For a child one year old, a teaspoonful three times a day on an empty stomach. For a child two years old, two teaspoonfuls for a dose. For a child five years old, a tablespoonful. The state of the bowels must be attended to, and the doses repeated accordingly. No other medicine to be taken, except an emetic, at first, if desirable. Except in the case of an infant, a milk diet is to be avoided.
Source: The White House Cookbook, F.L. GilletteFiled under Remedy | Tags: alum, brown sugar, child, children, cough, emetic, infant, milk, stomach, sugar, whitehouse, whooping cough | Comment (0)
Eggs are considered one of the best remedies for dysentery. Beaten up slightly with or without sugar, they tend to lessen the inflammation of the stomach and intestines and by forming a temporary coating on these organs enable nature to resume her healthful sway over the body. Two or at most three eggs a day would be sufficient in ordinary cases; and since the egg is not merely a medicine but food as well, the lighter the diet other than this, and the quieter the patient keeps, the more certain and rapid is the recovery.
Source: Audel’s Household Helps, Hints and ReceiptsFiled under Remedy | Tags: audel, bowel, bowels, dysentery, egg, eggs, intestines, stomach, sugar | Comment (0)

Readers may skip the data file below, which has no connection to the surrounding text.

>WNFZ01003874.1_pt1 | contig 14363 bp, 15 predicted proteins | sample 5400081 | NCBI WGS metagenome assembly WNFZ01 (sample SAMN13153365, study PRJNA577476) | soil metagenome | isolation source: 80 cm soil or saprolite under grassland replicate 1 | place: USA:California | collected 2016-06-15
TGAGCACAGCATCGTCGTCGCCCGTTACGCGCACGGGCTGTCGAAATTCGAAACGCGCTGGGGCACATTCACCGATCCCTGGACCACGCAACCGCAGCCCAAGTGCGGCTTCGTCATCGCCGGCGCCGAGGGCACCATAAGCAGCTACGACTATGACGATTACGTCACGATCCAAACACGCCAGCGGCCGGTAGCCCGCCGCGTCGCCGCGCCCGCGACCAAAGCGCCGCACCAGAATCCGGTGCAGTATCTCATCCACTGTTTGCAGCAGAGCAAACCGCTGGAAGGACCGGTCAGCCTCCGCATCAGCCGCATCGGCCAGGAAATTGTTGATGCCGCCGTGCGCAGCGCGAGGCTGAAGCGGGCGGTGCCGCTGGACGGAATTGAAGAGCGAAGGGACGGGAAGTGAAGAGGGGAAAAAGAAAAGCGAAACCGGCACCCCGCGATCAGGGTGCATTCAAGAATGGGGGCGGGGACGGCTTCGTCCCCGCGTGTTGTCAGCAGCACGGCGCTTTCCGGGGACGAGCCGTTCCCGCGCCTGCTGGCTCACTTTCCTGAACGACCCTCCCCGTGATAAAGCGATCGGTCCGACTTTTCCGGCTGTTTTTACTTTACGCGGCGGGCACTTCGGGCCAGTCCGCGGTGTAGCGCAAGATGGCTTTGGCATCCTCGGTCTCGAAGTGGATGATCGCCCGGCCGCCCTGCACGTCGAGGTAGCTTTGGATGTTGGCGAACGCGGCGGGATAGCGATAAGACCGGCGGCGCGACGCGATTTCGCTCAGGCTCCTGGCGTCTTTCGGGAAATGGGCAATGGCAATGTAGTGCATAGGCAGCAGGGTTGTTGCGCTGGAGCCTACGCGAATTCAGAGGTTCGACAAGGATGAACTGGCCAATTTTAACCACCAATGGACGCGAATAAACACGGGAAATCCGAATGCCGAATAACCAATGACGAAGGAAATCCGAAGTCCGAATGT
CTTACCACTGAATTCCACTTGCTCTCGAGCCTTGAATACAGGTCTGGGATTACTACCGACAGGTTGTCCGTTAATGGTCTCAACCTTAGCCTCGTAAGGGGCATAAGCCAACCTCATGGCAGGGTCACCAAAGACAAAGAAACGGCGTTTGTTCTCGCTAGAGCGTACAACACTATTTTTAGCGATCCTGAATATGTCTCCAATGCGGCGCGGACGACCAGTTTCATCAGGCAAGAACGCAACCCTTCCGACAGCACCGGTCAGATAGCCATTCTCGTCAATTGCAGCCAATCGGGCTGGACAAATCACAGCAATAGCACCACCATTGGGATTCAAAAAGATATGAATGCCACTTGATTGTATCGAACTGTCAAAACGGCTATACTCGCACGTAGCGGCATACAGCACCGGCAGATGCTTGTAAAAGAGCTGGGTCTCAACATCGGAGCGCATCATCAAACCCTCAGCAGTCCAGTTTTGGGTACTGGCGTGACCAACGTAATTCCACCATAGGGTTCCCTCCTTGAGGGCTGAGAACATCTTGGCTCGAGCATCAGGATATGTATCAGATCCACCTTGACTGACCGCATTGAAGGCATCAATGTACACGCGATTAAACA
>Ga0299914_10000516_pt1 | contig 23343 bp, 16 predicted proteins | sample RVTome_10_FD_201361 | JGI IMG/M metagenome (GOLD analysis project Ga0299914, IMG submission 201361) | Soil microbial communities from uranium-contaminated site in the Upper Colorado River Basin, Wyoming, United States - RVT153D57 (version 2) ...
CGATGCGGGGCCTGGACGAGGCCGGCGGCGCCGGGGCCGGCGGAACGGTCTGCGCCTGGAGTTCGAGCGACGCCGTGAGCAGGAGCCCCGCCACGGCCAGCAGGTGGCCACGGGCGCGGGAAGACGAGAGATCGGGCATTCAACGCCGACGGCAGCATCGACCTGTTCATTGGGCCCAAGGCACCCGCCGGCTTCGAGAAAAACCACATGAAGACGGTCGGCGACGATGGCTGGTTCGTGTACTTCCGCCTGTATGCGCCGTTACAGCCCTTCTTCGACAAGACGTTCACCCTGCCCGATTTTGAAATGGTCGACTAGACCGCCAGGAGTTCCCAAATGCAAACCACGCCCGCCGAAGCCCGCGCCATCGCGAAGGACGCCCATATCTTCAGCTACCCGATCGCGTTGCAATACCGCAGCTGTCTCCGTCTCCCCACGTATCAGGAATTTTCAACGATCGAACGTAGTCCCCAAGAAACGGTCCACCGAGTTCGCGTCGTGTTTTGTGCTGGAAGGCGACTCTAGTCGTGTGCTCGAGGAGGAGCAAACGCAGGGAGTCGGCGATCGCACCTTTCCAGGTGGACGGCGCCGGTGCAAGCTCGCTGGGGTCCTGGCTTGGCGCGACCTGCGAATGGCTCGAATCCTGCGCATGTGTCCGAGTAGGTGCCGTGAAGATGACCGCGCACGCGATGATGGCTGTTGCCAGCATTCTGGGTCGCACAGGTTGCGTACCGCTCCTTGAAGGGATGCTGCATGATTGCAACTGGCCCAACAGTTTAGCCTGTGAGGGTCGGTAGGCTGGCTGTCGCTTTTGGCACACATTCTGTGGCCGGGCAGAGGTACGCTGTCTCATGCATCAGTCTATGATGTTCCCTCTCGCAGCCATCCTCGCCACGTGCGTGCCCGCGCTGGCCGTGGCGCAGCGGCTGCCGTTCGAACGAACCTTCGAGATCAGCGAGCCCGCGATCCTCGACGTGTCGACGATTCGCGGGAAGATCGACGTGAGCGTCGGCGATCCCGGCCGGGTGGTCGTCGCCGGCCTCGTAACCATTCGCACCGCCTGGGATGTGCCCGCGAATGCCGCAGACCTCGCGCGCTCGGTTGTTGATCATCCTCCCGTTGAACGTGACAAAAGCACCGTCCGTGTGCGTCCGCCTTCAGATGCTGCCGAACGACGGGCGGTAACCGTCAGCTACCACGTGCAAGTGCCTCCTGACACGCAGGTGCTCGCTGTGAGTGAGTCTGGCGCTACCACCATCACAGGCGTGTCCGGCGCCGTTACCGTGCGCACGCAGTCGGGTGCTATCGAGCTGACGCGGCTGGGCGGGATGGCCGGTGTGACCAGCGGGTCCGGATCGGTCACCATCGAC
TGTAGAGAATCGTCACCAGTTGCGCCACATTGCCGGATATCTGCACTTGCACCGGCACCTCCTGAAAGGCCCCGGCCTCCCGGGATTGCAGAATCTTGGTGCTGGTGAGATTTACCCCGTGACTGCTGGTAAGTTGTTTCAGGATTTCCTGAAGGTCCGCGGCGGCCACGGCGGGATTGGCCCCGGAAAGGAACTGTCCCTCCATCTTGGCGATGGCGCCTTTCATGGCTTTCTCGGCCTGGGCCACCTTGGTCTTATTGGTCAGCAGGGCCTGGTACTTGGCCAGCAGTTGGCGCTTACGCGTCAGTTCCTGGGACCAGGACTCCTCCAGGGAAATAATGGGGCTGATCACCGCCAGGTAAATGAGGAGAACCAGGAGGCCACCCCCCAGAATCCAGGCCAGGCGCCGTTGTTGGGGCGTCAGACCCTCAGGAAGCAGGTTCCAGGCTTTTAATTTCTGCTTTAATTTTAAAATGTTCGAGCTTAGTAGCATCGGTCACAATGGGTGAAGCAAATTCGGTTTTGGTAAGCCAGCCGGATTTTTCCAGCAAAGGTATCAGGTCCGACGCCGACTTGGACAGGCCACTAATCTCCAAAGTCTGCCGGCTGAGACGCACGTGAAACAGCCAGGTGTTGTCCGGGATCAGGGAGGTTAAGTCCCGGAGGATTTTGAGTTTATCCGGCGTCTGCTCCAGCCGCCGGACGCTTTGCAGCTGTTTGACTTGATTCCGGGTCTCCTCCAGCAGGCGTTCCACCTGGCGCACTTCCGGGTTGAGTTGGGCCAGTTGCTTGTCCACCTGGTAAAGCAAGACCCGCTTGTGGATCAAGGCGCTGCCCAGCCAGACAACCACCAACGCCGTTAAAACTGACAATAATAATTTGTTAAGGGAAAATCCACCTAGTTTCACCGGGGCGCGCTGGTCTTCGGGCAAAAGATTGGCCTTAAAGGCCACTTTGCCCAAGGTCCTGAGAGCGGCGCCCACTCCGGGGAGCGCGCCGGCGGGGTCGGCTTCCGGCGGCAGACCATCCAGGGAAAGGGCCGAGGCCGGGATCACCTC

Take Carduus, Mint and Wormwood, of each a like quantity, shred them small and put them into new Milk, distil them in an ordinary Still with a temperate fire; when you take any of it, sweeten it with Sugar, or with any Syrrup, what pleases you best; it is a very good water, though the Ingredients are but mean.
Source: The Queen-like Closet or Rich Cabinet, Hannah WolleyFiled under Remedy | Tags: carduus, infection, milk, mint, stomach, wolley, wormwood | Comment (0)
Compound tincture of gentian, half an ounce; sal volatile, half a tcaspoonful; cinnamon water, one ounce; compound tincture of cardamoms, one tcaspoonful. Mix. The draught to be taken an hour before a meal.
Source: Audel’s Household Helps, Hints and ReceiptsFiled under Remedy | Tags: appetite, audel, cardamom, cinnamon, draught, gentian, sal volatile, stomach | Comment (0)
Take a peniworth of Brandy, and a peniworth of Mithridate mixed together, and drink it three nights together when you go to rest, or take a little Oil of Aniseeds in a Glass of Sack three times.
Source: The Queen-like Closet or Rich Cabinet, Hannah WolleyFiled under Remedy | Tags: aniseed, bowels, brandy, gripe, guts, mithridate, sack, stomach, wolley | Comment (0)